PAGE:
By putting all of their eggs in the WAR basket, #TeamTrout has made it easy to call 2013 a disappointment. His WAR currently sits at 9.1 (still considerably ahead of 2012 Buster Posey’s NL MVP winning figure of 7.4), representing nearly a 15 percent drop-off. While it is obvious that WAR picked up momentum last year, those who discredit the statistic could now use it as a weapon, saying that Trout was 15 percent less valuable than he was in a season in which he wasn’t deemed most valuable.
3. 162 and Done
While a playoff berth is far from a prerequisite for the MVP award, it can serve as a nice tie breaker. The waters were a bit murky in 2012, as Trout’s Los Angeles Angels (89-73) posted a better record than Cabrera’s Detroit Tigers (88-74), yet failed to qualify for the postseason while Detroit won their division. Things are a little bit more cut and dry this season, as the Angeles never really entered the playoff picture while the Tigers have been in the driver’s seat of the AL Central for the majority of summer.
Again, expectations are going to play a role here because we have human voters and not machines. We thought the Angeles and Tigers would both use their power-packed lineups to give us an October showdown to remember. The disappointing Angels season has more to do with Albert Pujols missing 63 games (and being absent for the most part in the 99 he did play) and Josh Hamilton batting .224 in the first half, but nonetheless, it will reflect poorly on Trout’s MVP candidacy.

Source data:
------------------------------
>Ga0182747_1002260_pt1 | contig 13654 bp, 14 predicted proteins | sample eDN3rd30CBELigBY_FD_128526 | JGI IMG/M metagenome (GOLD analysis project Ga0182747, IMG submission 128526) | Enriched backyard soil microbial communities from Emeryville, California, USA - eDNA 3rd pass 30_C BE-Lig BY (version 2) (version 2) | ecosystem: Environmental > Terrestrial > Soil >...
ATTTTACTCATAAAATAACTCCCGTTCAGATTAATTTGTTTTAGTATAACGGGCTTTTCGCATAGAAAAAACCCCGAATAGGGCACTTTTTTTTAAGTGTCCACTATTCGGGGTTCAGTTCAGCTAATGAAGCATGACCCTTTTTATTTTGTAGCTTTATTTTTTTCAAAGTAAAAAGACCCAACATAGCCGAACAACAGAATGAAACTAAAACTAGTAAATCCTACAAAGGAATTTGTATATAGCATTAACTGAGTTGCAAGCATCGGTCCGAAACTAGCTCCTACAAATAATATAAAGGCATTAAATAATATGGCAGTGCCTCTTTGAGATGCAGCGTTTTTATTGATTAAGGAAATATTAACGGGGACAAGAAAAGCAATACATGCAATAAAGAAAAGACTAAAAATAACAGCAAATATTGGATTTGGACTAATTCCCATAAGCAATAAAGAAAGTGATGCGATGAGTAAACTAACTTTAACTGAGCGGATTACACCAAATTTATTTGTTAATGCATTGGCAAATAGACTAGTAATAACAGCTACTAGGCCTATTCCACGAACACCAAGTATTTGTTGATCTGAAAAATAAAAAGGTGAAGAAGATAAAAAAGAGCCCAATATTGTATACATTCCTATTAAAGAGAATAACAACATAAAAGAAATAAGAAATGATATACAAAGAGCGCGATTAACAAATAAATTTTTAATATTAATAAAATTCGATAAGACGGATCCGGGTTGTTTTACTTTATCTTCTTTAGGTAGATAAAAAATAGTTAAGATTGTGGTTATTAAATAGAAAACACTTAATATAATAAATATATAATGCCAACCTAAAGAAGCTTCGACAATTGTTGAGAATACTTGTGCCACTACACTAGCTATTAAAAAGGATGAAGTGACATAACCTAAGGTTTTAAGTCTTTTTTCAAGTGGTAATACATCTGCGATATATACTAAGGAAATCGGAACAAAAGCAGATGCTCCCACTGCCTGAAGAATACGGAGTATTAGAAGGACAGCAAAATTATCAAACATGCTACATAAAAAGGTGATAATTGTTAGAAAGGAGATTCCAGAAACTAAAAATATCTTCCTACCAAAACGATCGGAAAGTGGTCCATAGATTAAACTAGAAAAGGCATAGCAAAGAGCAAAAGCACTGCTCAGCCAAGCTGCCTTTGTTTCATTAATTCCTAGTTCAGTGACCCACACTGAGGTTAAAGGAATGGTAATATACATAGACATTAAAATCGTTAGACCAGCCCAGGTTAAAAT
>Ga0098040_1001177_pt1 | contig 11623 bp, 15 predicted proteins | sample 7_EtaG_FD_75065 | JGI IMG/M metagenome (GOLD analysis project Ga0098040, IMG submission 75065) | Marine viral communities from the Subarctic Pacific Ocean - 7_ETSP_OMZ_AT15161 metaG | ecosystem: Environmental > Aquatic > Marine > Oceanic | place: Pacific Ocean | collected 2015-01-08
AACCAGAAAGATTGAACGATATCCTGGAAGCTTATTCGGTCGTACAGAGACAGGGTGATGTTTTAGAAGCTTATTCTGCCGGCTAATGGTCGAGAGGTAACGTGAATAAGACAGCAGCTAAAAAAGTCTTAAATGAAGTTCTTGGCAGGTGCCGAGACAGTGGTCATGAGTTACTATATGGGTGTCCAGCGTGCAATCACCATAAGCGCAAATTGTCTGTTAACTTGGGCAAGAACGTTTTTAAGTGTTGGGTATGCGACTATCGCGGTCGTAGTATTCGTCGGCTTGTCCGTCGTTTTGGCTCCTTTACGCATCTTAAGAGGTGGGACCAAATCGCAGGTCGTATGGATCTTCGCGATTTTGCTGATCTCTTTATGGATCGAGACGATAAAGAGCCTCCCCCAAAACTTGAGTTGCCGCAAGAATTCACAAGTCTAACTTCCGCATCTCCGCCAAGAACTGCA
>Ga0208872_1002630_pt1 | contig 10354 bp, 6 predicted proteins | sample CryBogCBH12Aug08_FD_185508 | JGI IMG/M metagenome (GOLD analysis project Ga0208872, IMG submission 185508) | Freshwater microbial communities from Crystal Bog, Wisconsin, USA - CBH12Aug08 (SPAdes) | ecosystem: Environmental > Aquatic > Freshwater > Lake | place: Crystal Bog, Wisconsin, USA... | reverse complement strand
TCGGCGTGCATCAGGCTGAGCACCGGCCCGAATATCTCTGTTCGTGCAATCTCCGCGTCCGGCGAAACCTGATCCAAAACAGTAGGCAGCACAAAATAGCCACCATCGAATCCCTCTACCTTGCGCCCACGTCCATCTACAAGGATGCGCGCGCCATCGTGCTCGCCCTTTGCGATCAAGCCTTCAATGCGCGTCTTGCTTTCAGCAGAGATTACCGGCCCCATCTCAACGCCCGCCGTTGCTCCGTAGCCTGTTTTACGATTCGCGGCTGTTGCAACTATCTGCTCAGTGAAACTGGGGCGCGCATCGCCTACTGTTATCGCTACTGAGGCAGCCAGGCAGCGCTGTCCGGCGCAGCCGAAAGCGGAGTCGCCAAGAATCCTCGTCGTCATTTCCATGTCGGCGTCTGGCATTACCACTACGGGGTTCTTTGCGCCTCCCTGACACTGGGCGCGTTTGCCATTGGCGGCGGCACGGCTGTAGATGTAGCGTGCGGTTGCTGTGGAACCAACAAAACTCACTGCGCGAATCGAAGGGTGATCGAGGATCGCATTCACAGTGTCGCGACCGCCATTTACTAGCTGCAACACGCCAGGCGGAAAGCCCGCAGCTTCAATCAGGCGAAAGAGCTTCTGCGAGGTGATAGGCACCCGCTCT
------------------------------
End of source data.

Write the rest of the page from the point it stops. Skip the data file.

2. Hype Machine
Once you’re an elite talent, there is no going back. Entering the 2013 season, Trout faced unfair expectations. We all wondered how much better he could be instead of appreciating the greatness that we witnessed in 2012. It’s not that this season has been a disappointing one, but you haven’t heard as much about Trout because we’ve seen this level of greatness before.
The hype machine drove Trout from great rookie to Hall of Fame lock, helping his 2012 MVP campaign, but is hurting him in a big way this year as his elite performance is exactly what we expected (if not less).
If you don’t believe me that the hype is diminished, ask yourself this question: will the public outcry be the same if Trout fails to win the MVP award this season as it was last year?
1. Miguel Cabrera
You can use all the metrics you want, but at the end of the day, Trout is the two-time reigning AL MVP if not for Miguel Cabrera. The Tigers' plump third baseman may not save the runs on the defensive side, but by winning the Triple Crown in 2012, he had more statistical appeal to the masses. The voters felt that Cabrera “deserved” last year’s MVP, and while he is a long shot to take home another triple crown, his numbers have improved across the board (remember the “expectations” talk we had earlier? He’s somehow surpassing them).
2012: 161 games, 109 runs, 44 homers, 139 RBIs, 0.67 BB/K, .330/.393/.606
2013: 142 games, 101 runs, 44 homers, 135 RBIs, 0.97 BB/K, .346/.442/.647
As for the WAR argument? Cabrera’s 7.1 mark this season is still considerably behind that of Trout, but he has nearly cut the difference in half, giving him credibility in purist and sabermetic circles alike.
It was a close race last year, and while both Trout and Cabrera have put together great encore performances, the award is Cabrera’s to lose and Trout hasn’t improved enough to deserve taking the title of the AL's Most Valuable Player.